I have come to term this experience as an epiphany because, along with the other elements of Mrs. Woods’ life on display in her quiet corner of our neighborhood and in quiet moments in my reflective life, I caught a glimpse of God, there, too.
I believe that God used, in part, that event to circumvent–and countermand–the mind-controlling elements of the severe religious indoctrination of my youth that would have compelled me to run fast from more traditional presentations of God’s love.
And, perhaps most importantly, it showed me, and shows me still, how no matter the power of forces that imprison minds, emotions, and spirits, God still has a way within which to spread His message of redemption.
Indeed, myriad ways.
As Romans 1:20 indicates, “For since the creation of the world God’s invisible qualities–his eternal power and divine nature–have been clearly seen, being understood from what has been made, so that people are without excuse,” His creation seen, too, in human representations in art, craft, and literature.
At any rate, Mrs. Woods’ freedom to embellish her life with a bit of colored thread on cloth, along with her “normal,” ordered, quiet life so opposite of ours, inched me further away from the Gospel of suffering, want, and denial mandated by the fearful God I learned about in my church.
“Jesus loves me” was beginning to take root…
On God’s Embroidery…
My epiphany was this, as best I can ever describe it: it is okay to create, enhance, embellish, and even just find pleasure in “the extras”.
Thinking even “bigger,” God does this, too.
As I wrote previously, God could have engineered everything and everyone the same. But even as our DNA is distinctly ours alone, as all the DNA testing is revealing (even in families there is variation in common ancestry “percentages”), our gifts, talents, experiences and interpretation of them are distinct. But among the common elements of being human, what are known as the “universal themes” of life that sweep across all tribes, tongues and eras, is the quest for love, joy, beauty, justice, and many more of the abstracts that prompt flesh-and-blood exploration and expression.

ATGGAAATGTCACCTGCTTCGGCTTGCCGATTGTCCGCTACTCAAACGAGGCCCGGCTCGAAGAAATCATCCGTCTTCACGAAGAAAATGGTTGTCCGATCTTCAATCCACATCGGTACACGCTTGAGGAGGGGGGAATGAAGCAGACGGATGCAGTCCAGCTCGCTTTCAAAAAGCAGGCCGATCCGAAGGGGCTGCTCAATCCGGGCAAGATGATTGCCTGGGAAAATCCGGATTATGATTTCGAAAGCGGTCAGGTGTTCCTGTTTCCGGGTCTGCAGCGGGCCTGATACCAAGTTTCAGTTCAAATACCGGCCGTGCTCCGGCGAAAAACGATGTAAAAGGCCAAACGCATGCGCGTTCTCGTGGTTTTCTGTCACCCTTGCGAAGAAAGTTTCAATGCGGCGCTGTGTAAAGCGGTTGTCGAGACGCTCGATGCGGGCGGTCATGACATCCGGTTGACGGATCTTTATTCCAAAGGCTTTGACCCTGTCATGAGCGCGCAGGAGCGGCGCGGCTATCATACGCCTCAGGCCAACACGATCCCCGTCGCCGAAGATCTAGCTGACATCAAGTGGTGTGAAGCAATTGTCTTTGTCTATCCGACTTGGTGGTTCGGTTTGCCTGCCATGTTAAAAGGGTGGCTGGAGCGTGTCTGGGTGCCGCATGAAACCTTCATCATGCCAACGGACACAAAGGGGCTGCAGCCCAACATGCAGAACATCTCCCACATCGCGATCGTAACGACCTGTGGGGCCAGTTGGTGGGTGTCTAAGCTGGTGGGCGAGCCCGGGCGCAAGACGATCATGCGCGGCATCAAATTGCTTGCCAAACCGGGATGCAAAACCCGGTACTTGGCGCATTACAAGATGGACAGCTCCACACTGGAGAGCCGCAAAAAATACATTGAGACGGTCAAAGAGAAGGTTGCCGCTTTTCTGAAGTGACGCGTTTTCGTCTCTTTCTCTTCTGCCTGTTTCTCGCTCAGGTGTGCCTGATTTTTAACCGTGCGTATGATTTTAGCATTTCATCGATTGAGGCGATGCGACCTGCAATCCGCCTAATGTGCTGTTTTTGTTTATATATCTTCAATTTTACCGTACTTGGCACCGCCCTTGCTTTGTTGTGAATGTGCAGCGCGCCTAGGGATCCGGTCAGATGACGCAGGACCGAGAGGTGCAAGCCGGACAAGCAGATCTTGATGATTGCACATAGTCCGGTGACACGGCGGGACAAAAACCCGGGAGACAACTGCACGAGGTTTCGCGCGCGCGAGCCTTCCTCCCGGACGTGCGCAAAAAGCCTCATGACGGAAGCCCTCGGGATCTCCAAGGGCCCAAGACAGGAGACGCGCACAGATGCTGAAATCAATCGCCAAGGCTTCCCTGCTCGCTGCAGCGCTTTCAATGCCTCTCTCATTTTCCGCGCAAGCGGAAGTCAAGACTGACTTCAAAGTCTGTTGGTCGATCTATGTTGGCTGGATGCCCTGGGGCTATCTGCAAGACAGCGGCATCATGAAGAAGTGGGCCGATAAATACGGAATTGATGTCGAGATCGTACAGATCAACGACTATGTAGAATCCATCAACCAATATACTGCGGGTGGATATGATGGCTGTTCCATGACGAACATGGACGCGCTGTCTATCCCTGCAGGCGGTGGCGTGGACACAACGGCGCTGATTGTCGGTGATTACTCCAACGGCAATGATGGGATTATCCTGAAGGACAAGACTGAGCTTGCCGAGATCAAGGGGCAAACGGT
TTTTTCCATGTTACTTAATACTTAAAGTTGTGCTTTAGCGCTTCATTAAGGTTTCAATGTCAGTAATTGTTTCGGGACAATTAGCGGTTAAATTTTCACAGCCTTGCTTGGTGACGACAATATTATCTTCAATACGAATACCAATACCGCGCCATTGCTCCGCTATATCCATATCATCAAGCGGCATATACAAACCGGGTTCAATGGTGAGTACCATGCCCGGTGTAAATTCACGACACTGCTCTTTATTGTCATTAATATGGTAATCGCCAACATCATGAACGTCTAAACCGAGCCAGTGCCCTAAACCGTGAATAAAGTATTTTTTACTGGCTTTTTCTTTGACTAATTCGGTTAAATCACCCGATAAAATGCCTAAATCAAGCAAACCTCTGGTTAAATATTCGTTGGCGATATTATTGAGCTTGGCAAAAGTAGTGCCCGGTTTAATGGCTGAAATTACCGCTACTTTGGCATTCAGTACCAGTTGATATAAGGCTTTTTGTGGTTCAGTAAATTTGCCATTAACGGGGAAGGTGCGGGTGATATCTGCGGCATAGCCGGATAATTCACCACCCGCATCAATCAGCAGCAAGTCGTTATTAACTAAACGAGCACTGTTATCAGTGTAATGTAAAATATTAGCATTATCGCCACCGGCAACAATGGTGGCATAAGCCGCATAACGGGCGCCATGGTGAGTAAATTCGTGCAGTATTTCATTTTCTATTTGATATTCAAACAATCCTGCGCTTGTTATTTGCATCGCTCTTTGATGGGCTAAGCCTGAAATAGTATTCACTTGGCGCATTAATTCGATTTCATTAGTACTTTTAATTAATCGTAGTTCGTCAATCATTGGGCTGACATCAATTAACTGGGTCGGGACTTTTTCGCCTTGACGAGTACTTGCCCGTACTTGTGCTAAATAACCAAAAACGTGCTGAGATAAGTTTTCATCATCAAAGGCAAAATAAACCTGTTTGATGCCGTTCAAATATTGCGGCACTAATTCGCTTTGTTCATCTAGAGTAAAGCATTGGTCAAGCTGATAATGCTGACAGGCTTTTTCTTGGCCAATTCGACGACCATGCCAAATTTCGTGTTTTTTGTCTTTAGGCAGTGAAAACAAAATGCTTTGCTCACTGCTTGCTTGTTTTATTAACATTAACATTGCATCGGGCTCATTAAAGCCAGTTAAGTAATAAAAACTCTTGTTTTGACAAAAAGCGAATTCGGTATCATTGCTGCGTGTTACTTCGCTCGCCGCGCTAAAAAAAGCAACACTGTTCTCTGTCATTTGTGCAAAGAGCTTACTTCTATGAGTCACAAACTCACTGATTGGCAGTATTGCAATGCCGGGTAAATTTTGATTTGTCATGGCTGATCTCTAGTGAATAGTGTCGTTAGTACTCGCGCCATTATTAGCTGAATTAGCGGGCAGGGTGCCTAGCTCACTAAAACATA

Some paint, others sing. Some dance, others design. Some bake, others embroider. And in so doing, each can experience as did the “Flying Scotsman,” Eric Liddell, “God’s pleasure,” as he described how running made him feel when he ran for the gold in the 1924 Olympics. (His story is also featured in my previous post).
Even though Liddell, whose Olympics experience was re-created in the 1981 historical drama Chariots of Fire, knew he was destined to be a missionary, he knew this as much, too, about running, because “God,” he said, “made (him) fast.” In that aspect of his life he was also able to reach others for Christ. In the film his witness “reaches” even today.
And here, I think, is God’s plan in the pleasure of our pursuits, as much as we also may experience pain and tribulation following Him: these things–bread, art, music, running like the wind–and even embroidery–also touch others, others who might be fenced in by severe interpretations or ideologies, imprisoned by tradition or dysfunction, or voided of joy by that which darkens minds and hearts.